Japanese Wagyu Beef: The Forbidden Meat

Continuing our food adventure video series with Sonny from the Best Ever Food Review Show, this time we’re exploring the wonderful world of Japanese wagyu beef! Wagyu, literally translating to “Japanese beef” is one of the prize culinary possessions of Japan. Recognizable by its beautiful marbling of crimson and white, the texture of wagyu beef is finer than other types of beef, with a rich fattiness that literally melts in the mouth.

You might wonder, what exactly is so special about wagyu beef? For the answer, we need to go back 2,000 years, when cattle first started being used for labor, the role of natural selection increasing the cattle’s physical capabilities over the years. The cattle that we now know as wagyu cattle are descended from those draught cattle, which were bred for strength, high endurance, and unflagging energy. Physically, these characteristics manifested in wagyu beef as that web-like marbling of fat.

However, meat wasn’t always a part of the Japanese diet. In fact, before the Meiji Restoration, Japan’s Buddhist leaders banned the eating of meat, particularly cattle. Then, when the Meiji Restoration began a period of modernization and Westernization, the ban was lifted and wagyu made its first tentative steps into the world of Japanese cuisine. Wagyu cattle which was shipped from Kobe to the port city of Yokohama, just outside of Tokyo, gained immense popularity with foreigners. This beef became known as, what else, Kobe beef! So, while wagyu beef is bred and raised in Japan, the inclusion of it in Japanese cuisine is actually a symbol of Western influence upon Japanese customs, marking a major turning point in Japanese history.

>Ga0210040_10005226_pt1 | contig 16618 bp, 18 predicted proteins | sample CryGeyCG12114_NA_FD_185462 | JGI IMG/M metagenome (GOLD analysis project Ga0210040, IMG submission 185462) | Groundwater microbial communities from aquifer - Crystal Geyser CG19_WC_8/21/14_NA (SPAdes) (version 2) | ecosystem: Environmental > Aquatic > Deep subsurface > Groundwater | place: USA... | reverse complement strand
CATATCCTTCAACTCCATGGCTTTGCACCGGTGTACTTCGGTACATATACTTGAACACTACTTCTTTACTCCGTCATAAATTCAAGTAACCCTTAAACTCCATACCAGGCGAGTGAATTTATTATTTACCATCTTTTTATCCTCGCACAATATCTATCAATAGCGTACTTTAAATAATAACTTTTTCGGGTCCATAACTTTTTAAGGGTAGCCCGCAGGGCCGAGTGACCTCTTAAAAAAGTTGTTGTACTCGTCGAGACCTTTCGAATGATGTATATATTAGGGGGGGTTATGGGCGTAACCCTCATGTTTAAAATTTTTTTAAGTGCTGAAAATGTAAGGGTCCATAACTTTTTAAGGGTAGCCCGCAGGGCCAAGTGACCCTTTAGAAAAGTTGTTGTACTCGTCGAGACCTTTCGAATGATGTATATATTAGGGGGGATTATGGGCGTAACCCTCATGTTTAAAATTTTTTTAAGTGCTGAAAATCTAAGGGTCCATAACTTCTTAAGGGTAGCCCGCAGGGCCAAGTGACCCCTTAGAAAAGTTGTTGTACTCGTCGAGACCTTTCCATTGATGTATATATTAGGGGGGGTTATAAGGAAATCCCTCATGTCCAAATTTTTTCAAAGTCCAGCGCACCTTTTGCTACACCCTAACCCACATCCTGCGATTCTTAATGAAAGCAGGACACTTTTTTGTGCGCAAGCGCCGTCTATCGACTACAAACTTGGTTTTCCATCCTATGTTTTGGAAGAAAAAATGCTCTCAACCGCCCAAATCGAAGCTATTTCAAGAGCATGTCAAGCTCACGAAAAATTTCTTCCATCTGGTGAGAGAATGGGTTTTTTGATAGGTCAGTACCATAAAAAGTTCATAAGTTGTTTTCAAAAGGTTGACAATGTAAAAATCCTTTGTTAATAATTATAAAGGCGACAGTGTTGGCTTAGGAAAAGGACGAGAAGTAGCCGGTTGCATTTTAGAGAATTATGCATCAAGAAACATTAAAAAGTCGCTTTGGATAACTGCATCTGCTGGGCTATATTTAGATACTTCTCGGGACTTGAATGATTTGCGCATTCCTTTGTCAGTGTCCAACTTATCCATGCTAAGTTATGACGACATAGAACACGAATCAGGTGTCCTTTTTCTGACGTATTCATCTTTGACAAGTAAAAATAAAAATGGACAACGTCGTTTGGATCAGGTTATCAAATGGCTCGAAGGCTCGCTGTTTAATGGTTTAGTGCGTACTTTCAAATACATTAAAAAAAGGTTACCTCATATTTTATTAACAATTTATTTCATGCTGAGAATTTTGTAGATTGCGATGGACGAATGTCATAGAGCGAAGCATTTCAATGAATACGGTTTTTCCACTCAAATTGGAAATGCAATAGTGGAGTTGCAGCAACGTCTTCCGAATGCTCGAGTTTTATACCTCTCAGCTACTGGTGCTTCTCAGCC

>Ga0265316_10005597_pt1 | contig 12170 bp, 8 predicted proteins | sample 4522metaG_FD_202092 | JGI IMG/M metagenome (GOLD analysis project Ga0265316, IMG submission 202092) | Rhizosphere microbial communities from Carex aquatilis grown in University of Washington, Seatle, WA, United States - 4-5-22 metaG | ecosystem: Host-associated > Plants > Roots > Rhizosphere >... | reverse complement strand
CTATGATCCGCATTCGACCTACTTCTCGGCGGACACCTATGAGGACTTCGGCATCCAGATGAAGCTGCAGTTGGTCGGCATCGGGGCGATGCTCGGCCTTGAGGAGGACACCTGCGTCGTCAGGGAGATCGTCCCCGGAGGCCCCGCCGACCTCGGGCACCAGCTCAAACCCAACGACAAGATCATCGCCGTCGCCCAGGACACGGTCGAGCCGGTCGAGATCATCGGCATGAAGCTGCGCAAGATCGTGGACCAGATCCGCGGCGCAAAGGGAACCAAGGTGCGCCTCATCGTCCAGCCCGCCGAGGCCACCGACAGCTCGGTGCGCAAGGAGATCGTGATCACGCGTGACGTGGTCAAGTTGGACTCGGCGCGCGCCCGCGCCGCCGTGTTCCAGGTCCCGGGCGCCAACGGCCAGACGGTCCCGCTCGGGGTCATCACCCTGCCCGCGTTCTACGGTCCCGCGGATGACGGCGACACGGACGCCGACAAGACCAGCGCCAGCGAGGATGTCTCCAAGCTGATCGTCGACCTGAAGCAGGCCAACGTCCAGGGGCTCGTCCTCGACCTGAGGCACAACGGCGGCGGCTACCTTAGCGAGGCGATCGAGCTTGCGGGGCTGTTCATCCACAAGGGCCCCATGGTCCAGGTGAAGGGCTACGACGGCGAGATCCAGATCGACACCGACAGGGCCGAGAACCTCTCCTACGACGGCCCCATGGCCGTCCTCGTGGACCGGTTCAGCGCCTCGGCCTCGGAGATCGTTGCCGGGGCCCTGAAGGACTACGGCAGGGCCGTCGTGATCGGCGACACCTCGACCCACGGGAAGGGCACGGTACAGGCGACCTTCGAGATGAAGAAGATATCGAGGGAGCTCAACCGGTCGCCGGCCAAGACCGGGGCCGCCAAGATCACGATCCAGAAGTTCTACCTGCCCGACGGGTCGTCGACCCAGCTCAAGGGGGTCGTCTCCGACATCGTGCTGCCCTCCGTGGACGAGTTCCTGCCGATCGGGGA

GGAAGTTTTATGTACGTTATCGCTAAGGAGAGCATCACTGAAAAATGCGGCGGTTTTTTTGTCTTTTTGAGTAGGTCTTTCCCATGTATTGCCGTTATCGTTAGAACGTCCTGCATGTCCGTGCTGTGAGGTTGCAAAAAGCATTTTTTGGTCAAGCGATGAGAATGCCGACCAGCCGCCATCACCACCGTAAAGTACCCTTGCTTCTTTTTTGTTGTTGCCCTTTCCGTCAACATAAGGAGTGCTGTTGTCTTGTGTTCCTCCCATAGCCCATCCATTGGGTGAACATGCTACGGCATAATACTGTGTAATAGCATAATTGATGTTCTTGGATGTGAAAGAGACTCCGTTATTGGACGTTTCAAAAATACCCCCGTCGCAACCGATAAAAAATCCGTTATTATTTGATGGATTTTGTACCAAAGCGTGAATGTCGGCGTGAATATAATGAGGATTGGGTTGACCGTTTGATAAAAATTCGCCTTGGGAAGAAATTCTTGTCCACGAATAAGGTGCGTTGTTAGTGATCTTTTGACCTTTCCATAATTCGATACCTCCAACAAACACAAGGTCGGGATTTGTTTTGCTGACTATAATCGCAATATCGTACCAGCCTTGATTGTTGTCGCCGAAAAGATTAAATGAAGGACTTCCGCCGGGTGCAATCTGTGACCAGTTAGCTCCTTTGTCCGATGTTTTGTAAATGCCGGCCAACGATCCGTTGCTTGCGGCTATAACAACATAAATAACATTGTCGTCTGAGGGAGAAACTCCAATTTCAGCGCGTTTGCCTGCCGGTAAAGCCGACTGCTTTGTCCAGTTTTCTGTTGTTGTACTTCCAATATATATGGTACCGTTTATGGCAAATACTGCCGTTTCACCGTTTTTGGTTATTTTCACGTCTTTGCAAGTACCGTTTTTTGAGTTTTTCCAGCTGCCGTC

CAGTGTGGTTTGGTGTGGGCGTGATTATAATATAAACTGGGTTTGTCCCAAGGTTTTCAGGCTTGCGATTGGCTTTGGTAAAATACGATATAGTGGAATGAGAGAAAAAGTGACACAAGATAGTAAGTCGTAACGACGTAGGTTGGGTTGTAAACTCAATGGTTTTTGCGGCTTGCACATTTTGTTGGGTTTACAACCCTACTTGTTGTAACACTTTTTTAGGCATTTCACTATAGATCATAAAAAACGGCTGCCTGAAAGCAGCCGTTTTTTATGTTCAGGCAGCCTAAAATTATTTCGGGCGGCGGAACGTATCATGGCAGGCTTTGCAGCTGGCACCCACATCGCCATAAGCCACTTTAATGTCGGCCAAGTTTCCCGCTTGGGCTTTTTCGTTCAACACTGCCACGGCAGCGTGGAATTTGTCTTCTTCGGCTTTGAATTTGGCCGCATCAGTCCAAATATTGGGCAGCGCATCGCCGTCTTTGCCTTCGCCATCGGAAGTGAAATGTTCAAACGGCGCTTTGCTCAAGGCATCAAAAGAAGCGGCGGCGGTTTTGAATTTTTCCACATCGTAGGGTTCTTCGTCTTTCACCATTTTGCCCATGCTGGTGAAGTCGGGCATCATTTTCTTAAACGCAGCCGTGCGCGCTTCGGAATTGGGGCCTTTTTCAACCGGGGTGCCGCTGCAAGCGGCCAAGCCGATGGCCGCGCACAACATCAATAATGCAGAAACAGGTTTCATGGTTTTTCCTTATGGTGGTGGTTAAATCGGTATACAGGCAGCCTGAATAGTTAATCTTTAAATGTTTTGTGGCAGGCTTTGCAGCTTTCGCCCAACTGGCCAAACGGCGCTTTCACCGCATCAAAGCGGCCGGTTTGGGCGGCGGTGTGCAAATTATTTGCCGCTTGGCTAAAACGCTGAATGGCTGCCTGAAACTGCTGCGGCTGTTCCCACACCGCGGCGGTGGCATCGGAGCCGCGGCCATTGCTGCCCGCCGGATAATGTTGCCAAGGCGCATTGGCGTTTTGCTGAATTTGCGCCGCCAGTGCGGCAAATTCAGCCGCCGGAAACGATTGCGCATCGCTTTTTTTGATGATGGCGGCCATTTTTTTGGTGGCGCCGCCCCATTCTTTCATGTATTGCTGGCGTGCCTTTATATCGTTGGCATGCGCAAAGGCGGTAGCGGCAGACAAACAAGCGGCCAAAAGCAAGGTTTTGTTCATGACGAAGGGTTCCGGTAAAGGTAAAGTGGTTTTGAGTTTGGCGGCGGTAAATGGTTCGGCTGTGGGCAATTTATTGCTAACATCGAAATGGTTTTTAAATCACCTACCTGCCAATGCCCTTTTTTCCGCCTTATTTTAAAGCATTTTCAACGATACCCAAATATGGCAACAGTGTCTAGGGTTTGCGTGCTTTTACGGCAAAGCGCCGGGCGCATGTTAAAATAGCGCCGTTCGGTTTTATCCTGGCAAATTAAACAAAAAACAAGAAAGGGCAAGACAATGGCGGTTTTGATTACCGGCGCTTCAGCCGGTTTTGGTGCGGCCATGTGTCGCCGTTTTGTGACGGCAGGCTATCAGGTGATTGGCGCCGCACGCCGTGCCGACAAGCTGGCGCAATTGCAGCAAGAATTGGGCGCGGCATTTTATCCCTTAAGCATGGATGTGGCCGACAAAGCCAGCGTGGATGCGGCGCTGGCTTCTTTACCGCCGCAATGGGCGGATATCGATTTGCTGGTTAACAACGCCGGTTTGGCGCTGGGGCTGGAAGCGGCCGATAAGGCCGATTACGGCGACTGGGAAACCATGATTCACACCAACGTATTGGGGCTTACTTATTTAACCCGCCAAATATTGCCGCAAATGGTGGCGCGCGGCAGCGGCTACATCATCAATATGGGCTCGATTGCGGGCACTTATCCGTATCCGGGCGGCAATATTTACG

Of course, nobody cooks meat like the Japanese. And sometimes, as you’ll see in the video, the meat isn’t even cooked (wagyu sashimi, anyone?). In addition to wagyu sashimi, Sonny and his friend Shizuka, try three other styles of wagyu beef, like yakiniku-style grilled beef with a slightly smoky flavor and tender, buttery texture. Sukiyaki is next, a style of hotpot in which meat, veggies, and tofu are cooked right at the table in a large pot, then dipped into raw egg before eating, lending a creaminess to the thinly-sliced meats. Lastly, Sonny and Shizuka have front-row seats as the chef cooks up a multi-course meal for just the two of them. However, the chef is not the entertainment; the real star of the show is the Kitasasuma wagyu beef from Kagoshima, which is served rare with freshly-grated wasabi for a spicy kick that cuts through the fattiness of the beef.

 

 

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